My interviews were interrupted by an elder requesting that I perform a medical check on an old woman. I suspect he asked as much out of pride as concern—the woman, he beamed, was 116 years old. I had no way of verifying that, but if people can live to be 116, I now know what they might look like. The woman sat cross-legged on a bed, a shawl around her head. She could not have weighed more than seventy pounds. She was blind, both eyes clouded by cataracts. But she could still hear, and smiled as we approached. As I examined her, she told her story, and it became clear that she was more to her people than an old woman—she was the repository for a culture on the verge of extinction. Since fleeing their ancestral home, the Yazidis had carried her, mostly in their arms, every step of the way.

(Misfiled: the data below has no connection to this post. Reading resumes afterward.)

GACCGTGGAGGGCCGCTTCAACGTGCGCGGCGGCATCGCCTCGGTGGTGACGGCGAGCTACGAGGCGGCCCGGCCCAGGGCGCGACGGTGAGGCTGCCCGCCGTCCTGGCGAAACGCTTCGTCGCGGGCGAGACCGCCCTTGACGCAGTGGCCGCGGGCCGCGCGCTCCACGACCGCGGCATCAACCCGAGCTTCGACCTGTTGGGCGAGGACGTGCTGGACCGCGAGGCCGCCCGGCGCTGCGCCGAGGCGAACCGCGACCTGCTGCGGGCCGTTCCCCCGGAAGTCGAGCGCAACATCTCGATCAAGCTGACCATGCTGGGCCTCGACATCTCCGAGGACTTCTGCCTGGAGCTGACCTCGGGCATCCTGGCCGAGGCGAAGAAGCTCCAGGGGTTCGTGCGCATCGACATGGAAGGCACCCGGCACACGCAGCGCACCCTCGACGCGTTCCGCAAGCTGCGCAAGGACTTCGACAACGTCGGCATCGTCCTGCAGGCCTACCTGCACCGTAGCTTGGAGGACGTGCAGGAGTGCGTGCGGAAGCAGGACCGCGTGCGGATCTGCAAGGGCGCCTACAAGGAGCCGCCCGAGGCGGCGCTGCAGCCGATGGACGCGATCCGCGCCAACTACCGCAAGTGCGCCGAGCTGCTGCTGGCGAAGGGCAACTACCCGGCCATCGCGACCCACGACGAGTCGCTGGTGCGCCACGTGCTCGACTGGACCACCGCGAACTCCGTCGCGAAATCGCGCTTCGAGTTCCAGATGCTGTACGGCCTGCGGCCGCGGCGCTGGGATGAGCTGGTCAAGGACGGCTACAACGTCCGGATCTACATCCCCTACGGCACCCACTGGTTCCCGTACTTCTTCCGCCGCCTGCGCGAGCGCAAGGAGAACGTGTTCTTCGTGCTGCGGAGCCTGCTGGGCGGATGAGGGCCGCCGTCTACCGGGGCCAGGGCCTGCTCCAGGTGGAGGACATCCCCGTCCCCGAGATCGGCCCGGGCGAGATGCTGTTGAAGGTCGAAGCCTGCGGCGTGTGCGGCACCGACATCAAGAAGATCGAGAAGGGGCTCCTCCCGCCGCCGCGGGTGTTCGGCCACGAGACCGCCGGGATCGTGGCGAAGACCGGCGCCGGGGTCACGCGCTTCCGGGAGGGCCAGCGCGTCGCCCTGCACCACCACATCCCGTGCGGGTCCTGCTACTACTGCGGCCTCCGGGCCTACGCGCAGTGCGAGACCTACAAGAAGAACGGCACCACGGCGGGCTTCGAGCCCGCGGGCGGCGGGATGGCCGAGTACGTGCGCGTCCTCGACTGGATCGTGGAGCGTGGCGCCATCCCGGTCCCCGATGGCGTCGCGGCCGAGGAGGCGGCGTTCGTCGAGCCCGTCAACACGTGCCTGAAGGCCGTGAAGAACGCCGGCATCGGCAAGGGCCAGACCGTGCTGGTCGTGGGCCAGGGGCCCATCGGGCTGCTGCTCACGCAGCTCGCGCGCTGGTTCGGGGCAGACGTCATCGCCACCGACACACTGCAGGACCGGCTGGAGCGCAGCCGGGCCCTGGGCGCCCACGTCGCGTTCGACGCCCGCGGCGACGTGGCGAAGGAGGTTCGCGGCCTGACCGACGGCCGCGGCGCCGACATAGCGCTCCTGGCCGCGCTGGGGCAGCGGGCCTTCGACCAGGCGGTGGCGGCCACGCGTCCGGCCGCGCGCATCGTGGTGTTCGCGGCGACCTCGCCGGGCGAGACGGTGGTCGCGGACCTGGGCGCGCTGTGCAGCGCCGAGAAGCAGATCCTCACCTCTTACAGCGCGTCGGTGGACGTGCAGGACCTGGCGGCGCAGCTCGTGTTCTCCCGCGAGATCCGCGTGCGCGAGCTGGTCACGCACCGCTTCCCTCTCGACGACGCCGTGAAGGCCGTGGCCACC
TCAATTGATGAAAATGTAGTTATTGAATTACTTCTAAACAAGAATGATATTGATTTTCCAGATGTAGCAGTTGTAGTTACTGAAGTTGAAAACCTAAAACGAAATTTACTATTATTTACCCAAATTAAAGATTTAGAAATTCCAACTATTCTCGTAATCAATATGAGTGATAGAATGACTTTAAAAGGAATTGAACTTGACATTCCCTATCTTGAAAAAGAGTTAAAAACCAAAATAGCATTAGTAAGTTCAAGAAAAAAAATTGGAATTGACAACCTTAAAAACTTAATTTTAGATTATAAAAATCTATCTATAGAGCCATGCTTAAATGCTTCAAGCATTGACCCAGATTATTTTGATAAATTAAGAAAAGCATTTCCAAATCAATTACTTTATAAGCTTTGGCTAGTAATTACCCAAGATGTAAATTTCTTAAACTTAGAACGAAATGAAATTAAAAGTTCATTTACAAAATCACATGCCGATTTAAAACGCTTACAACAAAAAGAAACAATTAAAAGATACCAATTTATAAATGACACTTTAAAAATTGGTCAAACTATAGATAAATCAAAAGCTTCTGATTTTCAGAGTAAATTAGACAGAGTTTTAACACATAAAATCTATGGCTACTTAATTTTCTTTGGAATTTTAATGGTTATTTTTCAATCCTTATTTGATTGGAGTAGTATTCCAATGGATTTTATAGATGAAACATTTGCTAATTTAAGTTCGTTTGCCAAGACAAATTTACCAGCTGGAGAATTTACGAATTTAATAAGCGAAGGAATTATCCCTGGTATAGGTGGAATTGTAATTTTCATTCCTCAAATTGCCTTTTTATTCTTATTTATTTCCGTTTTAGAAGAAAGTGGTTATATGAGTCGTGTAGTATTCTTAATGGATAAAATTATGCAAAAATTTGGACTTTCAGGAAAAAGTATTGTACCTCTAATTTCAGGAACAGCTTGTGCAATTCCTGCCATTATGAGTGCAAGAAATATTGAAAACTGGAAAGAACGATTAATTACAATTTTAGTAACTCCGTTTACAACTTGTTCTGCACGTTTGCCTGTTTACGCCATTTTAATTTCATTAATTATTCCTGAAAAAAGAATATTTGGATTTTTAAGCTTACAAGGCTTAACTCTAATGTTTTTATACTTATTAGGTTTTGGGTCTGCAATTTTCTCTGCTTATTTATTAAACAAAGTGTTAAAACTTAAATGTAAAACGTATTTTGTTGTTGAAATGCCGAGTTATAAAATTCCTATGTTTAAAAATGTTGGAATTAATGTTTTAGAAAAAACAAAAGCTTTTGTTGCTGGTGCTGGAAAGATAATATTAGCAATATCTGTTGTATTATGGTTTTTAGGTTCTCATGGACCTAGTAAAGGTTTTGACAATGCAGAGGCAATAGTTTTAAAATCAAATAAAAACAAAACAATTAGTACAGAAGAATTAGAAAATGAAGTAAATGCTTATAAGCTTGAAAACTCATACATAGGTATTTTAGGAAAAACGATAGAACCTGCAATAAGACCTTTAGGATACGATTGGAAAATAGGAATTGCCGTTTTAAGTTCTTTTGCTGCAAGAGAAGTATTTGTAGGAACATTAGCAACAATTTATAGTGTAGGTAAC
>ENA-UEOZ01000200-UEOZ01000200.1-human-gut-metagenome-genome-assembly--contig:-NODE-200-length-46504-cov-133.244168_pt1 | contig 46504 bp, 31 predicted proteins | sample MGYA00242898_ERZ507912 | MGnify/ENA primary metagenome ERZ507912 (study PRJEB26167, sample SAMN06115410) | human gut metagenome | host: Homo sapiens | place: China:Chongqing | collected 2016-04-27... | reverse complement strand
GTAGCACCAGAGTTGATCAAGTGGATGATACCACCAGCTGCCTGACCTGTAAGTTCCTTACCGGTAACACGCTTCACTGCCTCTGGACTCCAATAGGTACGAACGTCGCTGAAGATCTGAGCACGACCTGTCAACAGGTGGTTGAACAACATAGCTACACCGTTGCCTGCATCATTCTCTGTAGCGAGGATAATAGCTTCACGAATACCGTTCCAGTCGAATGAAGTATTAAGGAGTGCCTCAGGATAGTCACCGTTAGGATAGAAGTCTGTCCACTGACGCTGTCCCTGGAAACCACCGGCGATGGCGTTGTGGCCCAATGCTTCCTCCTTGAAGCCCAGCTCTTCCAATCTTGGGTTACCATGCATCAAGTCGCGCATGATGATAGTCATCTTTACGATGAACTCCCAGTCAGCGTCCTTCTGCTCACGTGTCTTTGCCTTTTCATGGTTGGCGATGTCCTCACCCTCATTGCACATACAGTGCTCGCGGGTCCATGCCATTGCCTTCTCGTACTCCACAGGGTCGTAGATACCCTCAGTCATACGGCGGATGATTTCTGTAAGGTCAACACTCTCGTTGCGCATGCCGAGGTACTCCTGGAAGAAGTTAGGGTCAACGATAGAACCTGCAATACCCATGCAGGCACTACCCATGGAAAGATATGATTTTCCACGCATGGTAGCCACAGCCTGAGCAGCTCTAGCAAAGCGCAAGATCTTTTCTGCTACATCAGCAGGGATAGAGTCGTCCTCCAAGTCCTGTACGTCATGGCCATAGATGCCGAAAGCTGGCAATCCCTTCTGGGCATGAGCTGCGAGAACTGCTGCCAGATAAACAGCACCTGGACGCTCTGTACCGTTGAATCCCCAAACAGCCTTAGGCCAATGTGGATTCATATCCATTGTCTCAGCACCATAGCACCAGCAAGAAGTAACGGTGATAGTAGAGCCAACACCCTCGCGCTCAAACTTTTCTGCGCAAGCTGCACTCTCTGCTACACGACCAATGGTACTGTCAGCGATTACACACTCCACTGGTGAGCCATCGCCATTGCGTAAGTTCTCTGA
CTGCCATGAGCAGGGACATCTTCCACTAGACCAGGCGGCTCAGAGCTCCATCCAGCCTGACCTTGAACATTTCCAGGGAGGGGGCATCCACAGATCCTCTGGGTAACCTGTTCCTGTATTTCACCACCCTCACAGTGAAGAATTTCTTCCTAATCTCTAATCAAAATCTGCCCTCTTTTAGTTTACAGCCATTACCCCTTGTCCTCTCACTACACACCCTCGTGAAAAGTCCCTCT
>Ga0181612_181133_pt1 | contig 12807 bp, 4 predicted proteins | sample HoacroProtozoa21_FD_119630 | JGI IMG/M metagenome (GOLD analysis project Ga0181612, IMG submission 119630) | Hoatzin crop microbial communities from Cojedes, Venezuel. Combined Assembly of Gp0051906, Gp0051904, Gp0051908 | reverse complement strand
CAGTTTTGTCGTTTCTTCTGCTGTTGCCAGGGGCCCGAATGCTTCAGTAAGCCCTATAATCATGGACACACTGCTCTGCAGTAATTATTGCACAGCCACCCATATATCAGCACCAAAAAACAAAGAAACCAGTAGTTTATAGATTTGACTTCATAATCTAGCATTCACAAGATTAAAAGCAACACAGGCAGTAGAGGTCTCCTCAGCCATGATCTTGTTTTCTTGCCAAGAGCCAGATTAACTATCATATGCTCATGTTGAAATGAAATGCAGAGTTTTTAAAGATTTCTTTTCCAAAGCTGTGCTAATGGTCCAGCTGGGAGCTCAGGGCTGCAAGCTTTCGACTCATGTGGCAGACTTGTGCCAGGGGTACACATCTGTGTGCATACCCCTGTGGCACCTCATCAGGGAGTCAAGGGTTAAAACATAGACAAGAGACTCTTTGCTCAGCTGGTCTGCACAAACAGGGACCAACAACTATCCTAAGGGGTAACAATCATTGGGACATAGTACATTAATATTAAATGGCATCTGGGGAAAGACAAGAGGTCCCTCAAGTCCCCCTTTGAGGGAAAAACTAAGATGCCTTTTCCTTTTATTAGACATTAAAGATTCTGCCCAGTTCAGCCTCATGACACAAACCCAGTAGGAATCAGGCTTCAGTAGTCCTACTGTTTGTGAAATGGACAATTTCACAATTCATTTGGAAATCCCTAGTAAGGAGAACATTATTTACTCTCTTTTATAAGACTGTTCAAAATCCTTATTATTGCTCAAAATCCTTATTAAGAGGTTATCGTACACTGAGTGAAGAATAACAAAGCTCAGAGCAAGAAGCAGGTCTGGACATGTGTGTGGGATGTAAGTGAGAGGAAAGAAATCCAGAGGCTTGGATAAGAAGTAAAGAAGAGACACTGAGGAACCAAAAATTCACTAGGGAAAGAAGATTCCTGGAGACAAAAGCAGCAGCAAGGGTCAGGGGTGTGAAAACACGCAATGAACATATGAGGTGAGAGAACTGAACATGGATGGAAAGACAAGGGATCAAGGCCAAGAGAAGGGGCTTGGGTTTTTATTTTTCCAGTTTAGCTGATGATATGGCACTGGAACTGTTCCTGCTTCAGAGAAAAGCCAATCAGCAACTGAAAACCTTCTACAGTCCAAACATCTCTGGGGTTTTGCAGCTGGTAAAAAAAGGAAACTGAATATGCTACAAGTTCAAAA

A commotion drew me outside. Several vehicles pulled up in front of the camp, and a crowd gathered around a female figure stepping from the lead car. Women touched her clothing with an almost religious reverence. Men approached, prayer beads in their hands and tears in their eyes. The object of their attention was Nadia Murad. Over the past several months, she has become the outward face of the Yazidis, a reminder to the world of their suffering. Two years ago, at the age of 21, her village was attacked by ISIS. Six of her brothers were murdered. She and other women were taken as sex slaves. Her mother, deemed undesirable, was killed. Nadia was forced into a “marriage” in which her new husband repeatedly beat and raped her. After one failed escape attempt, Nadia was sexually assaulted by six ISIS guards until she lost consciousness. Fellow female prisoners, subjected to the same horrors, killed themselves to end their own suffering.